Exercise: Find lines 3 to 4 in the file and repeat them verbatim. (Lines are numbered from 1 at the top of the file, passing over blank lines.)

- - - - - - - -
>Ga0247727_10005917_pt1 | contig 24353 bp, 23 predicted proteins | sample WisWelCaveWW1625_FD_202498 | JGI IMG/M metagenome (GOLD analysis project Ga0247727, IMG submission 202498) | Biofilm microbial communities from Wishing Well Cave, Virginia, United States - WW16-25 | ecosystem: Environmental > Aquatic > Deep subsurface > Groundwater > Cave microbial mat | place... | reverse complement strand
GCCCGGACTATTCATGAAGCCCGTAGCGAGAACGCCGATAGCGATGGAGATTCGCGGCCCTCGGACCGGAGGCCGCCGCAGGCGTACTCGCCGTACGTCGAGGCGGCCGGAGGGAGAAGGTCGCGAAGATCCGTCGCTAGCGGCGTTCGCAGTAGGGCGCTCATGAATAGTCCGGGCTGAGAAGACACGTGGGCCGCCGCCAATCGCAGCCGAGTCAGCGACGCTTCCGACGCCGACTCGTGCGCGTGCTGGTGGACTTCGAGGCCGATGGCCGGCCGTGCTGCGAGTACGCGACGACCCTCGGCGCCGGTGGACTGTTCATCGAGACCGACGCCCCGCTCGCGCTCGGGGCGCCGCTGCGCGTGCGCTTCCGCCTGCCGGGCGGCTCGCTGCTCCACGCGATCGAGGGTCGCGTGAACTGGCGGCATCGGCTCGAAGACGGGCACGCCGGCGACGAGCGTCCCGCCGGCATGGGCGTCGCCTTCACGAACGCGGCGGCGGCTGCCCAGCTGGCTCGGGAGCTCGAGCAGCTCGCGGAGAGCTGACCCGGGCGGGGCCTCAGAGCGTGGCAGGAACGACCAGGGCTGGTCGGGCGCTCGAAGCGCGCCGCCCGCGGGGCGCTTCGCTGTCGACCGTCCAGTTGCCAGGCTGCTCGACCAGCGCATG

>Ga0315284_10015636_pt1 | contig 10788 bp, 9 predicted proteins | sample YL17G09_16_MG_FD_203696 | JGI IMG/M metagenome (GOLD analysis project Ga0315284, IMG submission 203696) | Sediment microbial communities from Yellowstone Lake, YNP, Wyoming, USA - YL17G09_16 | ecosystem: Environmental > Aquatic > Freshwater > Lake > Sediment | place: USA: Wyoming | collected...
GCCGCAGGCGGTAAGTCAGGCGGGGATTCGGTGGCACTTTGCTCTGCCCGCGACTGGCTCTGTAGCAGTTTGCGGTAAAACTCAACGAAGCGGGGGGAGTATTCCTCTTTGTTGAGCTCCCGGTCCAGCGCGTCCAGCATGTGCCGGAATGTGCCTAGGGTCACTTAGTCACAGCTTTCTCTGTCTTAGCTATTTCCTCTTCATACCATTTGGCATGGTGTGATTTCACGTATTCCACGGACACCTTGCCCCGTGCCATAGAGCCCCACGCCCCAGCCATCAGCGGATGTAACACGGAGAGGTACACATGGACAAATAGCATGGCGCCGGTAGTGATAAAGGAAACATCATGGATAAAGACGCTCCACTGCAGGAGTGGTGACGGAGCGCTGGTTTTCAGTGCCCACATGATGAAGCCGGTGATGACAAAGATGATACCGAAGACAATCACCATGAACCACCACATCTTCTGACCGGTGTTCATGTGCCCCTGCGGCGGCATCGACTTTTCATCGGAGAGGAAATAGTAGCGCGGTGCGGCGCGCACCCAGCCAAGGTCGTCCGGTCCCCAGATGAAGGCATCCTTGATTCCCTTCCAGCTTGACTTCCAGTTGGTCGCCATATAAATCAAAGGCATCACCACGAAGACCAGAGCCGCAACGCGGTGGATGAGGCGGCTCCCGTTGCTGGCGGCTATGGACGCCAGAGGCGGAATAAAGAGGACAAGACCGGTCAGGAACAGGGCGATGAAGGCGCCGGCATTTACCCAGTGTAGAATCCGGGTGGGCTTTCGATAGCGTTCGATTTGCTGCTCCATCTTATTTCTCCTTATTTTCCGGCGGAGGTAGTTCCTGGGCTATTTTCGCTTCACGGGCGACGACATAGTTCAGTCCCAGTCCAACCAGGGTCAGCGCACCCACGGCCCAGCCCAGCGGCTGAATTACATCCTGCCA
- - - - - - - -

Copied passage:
>Ga0315284_10015636_pt1 | contig 10788 bp, 9 predicted proteins | sample YL17G09_16_MG_FD_203696 | JGI IMG/M metagenome (GOLD analysis project Ga0315284, IMG submission 203696) | Sediment microbial communities from Yellowstone Lake, YNP, Wyoming, USA - YL17G09_16 | ecosystem: Environmental > Aquatic > Freshwater > Lake > Sediment | place: USA: Wyoming | collected...
GCCGCAGGCGGTAAGTCAGGCGGGGATTCGGTGGCACTTTGCTCTGCCCGCGACTGGCTCTGTAGCAGTTTGCGGTAAAACTCAACGAAGCGGGGGGAGTATTCCTCTTTGTTGAGCTCCCGGTCCAGCGCGTCCAGCATGTGCCGGAATGTGCCTAGGGTCACTTAGTCACAGCTTTCTCTGTCTTAGCTATTTCCTCTTCATACCATTTGGCATGGTGTGATTTCACGTATTCCACGGACACCTTGCCCCGTGCCATAGAGCCCCACGCCCCAGCCATCAGCGGATGTAACACGGAGAGGTACACATGGACAAATAGCATGGCGCCGGTAGTGATAAAGGAAACATCATGGATAAAGACGCTCCACTGCAGGAGTGGTGACGGAGCGCTGGTTTTCAGTGCCCACATGATGAAGCCGGTGATGACAAAGATGATACCGAAGACAATCACCATGAACCACCACATCTTCTGACCGGTGTTCATGTGCCCCTGCGGCGGCATCGACTTTTCATCGGAGAGGAAATAGTAGCGCGGTGCGGCGCGCACCCAGCCAAGGTCGTCCGGTCCCCAGATGAAGGCATCCTTGATTCCCTTCCAGCTTGACTTCCAGTTGGTCGCCATATAAATCAAAGGCATCACCACGAAGACCAGAGCCGCAACGCGGTGGATGAGGCGGCTCCCGTTGCTGGCGGCTATGGACGCCAGAGGCGGAATAAAGAGGACAAGACCGGTCAGGAACAGGGCGATGAAGGCGCCGGCATTTACCCAGTGTAGAATCCGGGTGGGCTTTCGATAGCGTTCGATTTGCTGCTCCATCTTATTTCTCCTTATTTTCCGGCGGAGGTAGTTCCTGGGCTATTTTCGCTTCACGGGCGACGACATAGTTCAGTCCCAGTCCAACCAGGGTCAGCGCACCCACGGCCCAGCCCAGCGGCTGAATTACATCCTGCCA